For the past 14 years, in concert with the UN General Assembly, climate leaders have gathered in New York in September to showcase initiatives and paths toward the energy transition. It’s an opportunity for world leaders to work with representatives from businesses, foundations, and NGOs as they coalesce around climate goals.
As we look back at NYC Climate Week 2023, we think it’s worth asking: What does the conference actually deliver? Is there demonstrated impact from bringing together policymakers, activists, and the media to confront global climate challenges?
With the power of hindsight, Speed & Scale looked into three moments from Climate Weeks’ past to evaluate progress to date:
Some efforts are truly impactful
On the first day of Climate Week 2014, a non-profit global initiative called RE100 was launched with the goal of bringing together companies and businesses committed to 100% green energy. Since 2014, an initiative that began with a few dozen companies has grown to 418 members, ranging from tech leaders at Meta and Apple to retail giants Nike and American Eagle.
Nine years ago, these companies generated just 22 percent of their energy from renewable sources. Today, that number is up to 45 percent — with 61 of the companies sourcing their electricity from 100 percent renewable sources.
The initiative is advancing at an impressive scale. Altogether, the 418 participants use as much energy as the United Kingdom. The group is also working with governments and local partners to accelerate adoption of clean energy, remove barriers, and improve the policy landscape. RE100, conceived and launched at Climate Week, demonstrates the conference’s potential for (clean) power.
Big projects bring big benefits, but require time
At Climate Week 2021, Gov. Kathy Hochul and Mayor Bill de Blasio announced two significant green energy infrastructure projects to power New York City with wind, solar, and hydropower from upstate New York and Canada.
The Champlain Hudson Power Express will deliver 1,250 megawatts of hydropower from Canada, enough to power more than a million homes. Clean Path New York will deliver 3,400 megawatts of wind and solar capacity via a new transmission line. Both projects are critical to satisfying a state law that requires all electricity generated in New York to be carbon-free by 2040.
In November 2022, Gov. Hochul broke ground on the Hudson Power Express line and construction is now underway. Significant parts of Clean Path New York have been completed, including 22 wind turbines that opened in May.
The most impactful Climate Week developments may be the least expected ones
Sometimes change is generated less by planned announcements and more by the spotlight and accountability that Climate Week brings to bear. Conference forums can give us the opportunity to hear what heads of state and leaders of global institutions truly think.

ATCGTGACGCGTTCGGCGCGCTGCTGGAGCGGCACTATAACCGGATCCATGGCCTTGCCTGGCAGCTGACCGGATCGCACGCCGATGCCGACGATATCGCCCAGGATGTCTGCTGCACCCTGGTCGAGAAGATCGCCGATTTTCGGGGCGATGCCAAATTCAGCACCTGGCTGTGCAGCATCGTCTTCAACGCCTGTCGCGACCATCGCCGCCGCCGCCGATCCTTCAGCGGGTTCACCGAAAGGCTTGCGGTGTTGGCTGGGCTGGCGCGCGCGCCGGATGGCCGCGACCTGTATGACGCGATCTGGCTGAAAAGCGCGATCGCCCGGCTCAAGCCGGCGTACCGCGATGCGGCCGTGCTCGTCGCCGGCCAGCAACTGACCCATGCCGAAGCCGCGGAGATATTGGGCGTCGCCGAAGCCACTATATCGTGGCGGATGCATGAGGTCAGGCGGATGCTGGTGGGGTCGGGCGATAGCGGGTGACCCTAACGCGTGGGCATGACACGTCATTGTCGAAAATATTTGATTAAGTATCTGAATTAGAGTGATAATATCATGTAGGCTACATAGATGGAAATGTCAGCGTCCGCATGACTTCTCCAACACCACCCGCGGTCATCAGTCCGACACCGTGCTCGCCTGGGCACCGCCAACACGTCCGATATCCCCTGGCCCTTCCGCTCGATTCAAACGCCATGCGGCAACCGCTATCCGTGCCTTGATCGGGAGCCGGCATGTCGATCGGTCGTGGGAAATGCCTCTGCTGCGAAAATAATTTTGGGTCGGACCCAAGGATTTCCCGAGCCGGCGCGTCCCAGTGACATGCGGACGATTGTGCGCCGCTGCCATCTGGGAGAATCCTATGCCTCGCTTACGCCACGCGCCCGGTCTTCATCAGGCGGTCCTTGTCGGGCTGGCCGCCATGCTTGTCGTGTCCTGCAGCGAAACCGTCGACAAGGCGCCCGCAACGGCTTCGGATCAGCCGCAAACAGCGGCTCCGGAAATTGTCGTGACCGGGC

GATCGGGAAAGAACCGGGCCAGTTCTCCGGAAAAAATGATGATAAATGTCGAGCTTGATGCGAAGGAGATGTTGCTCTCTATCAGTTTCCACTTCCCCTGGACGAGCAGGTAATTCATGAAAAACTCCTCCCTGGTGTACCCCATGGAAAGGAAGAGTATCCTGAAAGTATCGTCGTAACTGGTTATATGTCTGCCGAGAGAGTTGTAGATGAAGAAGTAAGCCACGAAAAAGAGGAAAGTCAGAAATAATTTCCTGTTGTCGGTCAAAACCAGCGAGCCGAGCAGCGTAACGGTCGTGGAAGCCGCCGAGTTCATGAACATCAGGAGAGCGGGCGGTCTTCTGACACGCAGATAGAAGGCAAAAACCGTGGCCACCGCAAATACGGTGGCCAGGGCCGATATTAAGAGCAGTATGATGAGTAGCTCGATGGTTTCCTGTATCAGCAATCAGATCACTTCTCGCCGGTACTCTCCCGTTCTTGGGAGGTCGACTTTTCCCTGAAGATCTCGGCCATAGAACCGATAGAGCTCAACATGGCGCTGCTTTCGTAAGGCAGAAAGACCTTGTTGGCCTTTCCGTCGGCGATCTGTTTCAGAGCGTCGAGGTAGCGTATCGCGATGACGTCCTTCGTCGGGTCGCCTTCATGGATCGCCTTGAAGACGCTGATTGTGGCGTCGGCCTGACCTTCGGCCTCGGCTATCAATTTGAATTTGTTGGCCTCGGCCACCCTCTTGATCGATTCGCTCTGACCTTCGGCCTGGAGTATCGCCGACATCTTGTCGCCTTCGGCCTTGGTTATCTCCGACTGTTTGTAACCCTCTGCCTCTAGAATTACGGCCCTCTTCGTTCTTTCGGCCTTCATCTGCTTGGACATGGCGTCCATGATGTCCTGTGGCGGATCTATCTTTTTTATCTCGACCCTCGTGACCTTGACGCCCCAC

At Climate Week 2022, at a live event hosted by The New York Times, then-World Bank President David Malpass would not affirm the scientific consensus that man-made carbon emissions were contributing to climate change. While many in the climate policy arena had already critiqued Malpass’s lack of commitment to climate solutions, his comments sparked immediate and widespread calls for his resignation. The global pushback prompted Malpass to step down.
Moreover, the outcry for a climate-conscious World Bank president was heard. This June, former Mastercard CEO Ajay Banga took on the job. In a first-day memo to his entire staff, Banja said: “We are at a critical moment in the arc of humanity and the planet. The World Bank Group is being asked to lead the way, to double down on development and climate efforts and to deliver even more impact and results.”
When the leadership of the World Bank, with influence over billions of dollars in global investment, shifts from climate denial to staunch advocacy, it’s a game-changer. And it happened in part because of public statements made at Climate Week.
…And what was Speed & Scale focused on at Climate Week?
We were on the ground in New York to connect with global partners who are committed to solving our climate crisis. Achieving net zero emissions by 2050 demands collective action around a plan based on clear targets. Accountability matters. We can’t manage what we can’t measure.
As the climate community gears up toward announcing progress and outcomes at COP28 in November, Speed & Scale will be updating our tracker on global climate progress. We’re expecting to see a mix of inspirational leaps, incremental advances, and disappointing regressions. Still, we believe in transparency and will present it all with the goal of moving urgently toward a cleaner and healthier future.